In the vice presidential debate last week, an eighth grader asked how citizens could be civil if our leaders aren’t modeling cooperative, positive behavior.
I wasn’t satisfied with the answers given by either candidate.
Scottsdale is a Golden Rule City. Our fundamental values of kindness, empathy, respect, and civility need to be more than just words buried deep inside the city’s website; we need leaders who embody these ideals. At a time of great national strife, it’s vital that we lead at the local level, where ideals meet pragmatism.
Several of my challengers have spoken throughout the campaign of replacing what they see as the current “council majority” and creating their own bloc to force the decisions they want. This is acceptable thinking for an activist, wanting to “win” their issue at all costs, but this is not what governance is about.
Our council should be a deliberative body of seven open minded, fact-based, qualified, thoughtful people who will each bring their unique perspectives and experiences to collaborate, on behalf of everyone in our community. The goal is to count to seven, not four. A good outcome is when everyone leaves the table feeling like they got at least what they need, if not everything they want.
My challengers speak of needing councilmembers that listen more to residents, but they are only listening to a narrow group. They continue to drive the idea of “us” vs “them,” those who promote growth vs those who want to shut things down, those who are registered with the Republican party vs those that identify with a different political party, or none at all.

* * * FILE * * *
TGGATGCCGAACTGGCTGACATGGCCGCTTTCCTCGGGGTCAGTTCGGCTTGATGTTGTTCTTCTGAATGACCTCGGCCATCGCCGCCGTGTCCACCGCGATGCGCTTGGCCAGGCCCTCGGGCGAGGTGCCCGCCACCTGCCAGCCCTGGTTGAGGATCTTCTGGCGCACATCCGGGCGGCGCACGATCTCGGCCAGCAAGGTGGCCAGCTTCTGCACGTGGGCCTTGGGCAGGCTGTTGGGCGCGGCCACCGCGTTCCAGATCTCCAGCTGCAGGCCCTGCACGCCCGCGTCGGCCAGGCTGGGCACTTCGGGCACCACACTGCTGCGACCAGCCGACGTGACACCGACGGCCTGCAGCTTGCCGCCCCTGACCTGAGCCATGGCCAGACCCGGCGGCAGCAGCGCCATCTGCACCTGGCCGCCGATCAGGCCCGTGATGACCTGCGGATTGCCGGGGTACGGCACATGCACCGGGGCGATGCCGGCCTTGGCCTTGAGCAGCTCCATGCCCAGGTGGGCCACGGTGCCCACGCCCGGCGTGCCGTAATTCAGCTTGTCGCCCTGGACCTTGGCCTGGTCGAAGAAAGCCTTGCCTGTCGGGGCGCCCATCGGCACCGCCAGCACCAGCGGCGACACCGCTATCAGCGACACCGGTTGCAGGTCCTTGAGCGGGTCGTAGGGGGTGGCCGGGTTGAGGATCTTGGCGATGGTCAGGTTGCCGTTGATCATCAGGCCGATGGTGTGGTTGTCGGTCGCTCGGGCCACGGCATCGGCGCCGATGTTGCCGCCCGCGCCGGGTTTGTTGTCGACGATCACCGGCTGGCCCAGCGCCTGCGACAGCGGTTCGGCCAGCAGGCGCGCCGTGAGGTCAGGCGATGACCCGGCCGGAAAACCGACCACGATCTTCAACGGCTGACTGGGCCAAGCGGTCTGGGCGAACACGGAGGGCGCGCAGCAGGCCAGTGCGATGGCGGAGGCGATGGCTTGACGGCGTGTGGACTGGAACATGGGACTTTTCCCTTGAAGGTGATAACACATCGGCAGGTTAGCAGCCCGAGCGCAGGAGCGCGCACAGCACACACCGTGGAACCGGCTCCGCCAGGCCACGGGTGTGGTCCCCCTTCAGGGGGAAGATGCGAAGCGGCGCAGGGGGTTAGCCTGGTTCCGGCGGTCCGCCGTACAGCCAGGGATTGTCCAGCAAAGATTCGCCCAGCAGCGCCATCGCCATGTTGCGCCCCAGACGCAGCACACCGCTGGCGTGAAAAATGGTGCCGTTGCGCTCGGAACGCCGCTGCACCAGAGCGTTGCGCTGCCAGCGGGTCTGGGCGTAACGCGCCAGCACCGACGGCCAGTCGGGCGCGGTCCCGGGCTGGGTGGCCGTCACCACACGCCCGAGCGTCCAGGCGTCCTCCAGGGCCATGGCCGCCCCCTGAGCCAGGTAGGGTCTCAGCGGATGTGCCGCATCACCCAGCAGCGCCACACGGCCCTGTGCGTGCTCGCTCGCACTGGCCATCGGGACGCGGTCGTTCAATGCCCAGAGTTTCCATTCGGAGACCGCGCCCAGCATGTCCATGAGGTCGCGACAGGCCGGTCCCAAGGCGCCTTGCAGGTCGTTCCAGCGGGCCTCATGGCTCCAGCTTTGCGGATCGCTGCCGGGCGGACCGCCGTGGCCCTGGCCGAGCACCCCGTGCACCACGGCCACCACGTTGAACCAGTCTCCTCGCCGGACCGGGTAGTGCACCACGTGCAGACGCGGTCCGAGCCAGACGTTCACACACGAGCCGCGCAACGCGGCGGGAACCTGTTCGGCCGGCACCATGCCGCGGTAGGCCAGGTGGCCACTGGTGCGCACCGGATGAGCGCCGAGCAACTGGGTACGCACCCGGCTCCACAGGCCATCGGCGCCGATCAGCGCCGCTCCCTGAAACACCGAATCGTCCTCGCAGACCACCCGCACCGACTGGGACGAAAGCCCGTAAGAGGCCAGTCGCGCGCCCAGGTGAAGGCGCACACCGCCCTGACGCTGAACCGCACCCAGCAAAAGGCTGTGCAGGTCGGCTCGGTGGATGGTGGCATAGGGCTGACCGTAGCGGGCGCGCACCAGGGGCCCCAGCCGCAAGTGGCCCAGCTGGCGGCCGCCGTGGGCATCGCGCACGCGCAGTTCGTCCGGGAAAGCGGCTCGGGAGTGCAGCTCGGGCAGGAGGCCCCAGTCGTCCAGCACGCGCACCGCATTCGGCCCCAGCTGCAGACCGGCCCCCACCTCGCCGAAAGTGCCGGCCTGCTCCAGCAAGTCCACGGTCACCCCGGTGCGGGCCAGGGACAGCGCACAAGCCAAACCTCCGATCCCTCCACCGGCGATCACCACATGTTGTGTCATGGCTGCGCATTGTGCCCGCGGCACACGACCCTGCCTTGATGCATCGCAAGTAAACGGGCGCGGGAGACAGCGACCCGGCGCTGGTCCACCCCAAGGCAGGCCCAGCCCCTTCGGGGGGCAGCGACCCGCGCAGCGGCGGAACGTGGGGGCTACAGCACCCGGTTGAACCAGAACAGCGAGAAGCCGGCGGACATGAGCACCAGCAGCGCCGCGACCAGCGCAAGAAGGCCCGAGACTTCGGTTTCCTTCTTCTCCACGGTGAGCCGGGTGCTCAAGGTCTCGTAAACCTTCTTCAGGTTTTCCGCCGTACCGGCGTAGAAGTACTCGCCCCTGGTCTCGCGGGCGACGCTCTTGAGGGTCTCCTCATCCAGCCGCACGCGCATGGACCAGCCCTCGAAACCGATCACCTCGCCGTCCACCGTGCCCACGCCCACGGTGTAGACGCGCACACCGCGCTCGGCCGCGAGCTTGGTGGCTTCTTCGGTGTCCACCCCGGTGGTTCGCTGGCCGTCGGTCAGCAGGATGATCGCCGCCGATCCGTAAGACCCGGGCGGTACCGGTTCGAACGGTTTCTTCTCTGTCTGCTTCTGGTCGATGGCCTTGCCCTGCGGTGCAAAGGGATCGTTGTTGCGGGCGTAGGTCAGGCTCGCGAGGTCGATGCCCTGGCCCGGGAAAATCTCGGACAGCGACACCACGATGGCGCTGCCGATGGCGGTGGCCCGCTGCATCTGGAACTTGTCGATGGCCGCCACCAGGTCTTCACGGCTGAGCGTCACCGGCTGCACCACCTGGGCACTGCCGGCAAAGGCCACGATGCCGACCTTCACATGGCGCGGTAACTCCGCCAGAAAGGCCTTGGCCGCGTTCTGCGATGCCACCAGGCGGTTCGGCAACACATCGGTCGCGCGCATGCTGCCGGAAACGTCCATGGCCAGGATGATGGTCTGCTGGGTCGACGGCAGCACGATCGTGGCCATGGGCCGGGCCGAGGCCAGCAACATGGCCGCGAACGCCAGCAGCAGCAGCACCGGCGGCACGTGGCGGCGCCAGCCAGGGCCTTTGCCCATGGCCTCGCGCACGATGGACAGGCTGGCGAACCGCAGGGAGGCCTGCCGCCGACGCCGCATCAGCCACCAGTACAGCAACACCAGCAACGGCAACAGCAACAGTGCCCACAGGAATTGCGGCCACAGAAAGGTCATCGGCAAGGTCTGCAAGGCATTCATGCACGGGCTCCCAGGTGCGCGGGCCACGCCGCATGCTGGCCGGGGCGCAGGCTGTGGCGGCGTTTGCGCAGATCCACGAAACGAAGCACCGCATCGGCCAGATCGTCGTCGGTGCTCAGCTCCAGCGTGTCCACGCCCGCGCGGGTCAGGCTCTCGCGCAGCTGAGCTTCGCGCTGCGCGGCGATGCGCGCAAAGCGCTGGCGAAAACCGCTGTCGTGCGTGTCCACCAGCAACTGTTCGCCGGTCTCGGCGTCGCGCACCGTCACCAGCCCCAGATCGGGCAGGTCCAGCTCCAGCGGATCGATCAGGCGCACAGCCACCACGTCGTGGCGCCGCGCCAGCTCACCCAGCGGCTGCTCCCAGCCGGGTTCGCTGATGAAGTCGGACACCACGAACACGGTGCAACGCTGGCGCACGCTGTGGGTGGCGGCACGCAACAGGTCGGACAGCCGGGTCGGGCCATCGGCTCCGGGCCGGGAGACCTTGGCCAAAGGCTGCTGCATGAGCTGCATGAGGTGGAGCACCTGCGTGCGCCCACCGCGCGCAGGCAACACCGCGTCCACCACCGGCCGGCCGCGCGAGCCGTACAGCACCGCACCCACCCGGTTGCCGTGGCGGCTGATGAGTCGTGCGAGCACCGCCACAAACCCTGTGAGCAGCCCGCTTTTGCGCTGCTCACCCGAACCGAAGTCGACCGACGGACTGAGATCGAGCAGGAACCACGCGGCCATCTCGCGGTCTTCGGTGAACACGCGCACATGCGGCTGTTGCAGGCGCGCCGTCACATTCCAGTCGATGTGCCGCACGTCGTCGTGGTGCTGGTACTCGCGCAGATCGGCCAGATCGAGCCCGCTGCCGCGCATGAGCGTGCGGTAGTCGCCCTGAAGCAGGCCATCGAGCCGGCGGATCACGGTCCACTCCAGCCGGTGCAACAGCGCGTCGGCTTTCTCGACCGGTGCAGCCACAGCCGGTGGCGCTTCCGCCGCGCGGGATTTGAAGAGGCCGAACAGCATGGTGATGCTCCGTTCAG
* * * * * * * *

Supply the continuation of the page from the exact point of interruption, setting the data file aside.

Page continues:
Those that opposed one high profile development project vs those that supported it. This is not the way to choose leaders, and this is not the way to lead.
We need to model the Golden Rule behavior. After this election, we all must shake hands, roll up our sleeves, and deal with a public health crisis. Our tourism industry is decimated, many businesses are still shuttered or struggling, and my kids are still doing school from our kitchen table.
We need leaders who are not ideological or driven by a single issue, but creative and skilled and open to negotiation — who judge each issue on its own merit, in the context of its surroundings, and make the best decisions for the good of our city.
Leaders who can solve the problems we are facing today, and prepare us for tomorrow. Leaders who can rise above the petty bickering and point-scoring, and work as a team to bring Scottsdale forward to a better, brighter future.
We have an opportunity to build back more prosperous, more prepared, and better for everyone.
For the last few weeks my challengers have accused me of plotting to ruin our city in one way or another. This is deeply offensive. For the last 20 years I have poured myself into building a successful business and raising a family in Scottsdale.
I have been heavily involved in my children’s schools, my faith community, and various civic groups. I donated my time for three years serving on our development review board, maintaining the quality of development in our city.
I want Scottsdale to be even better for my kids than it’s been for me. I’ve spent a year campaigning tirelessly to be a positive, forward-thinking voice on our City Council. I am ready to serve my community, and I would be honored for your vote.
Editor’s Note: Tammy Caputi is a candidate for Scottsdale City Council in the Nov. 3 general election, and president of Yale Electric West.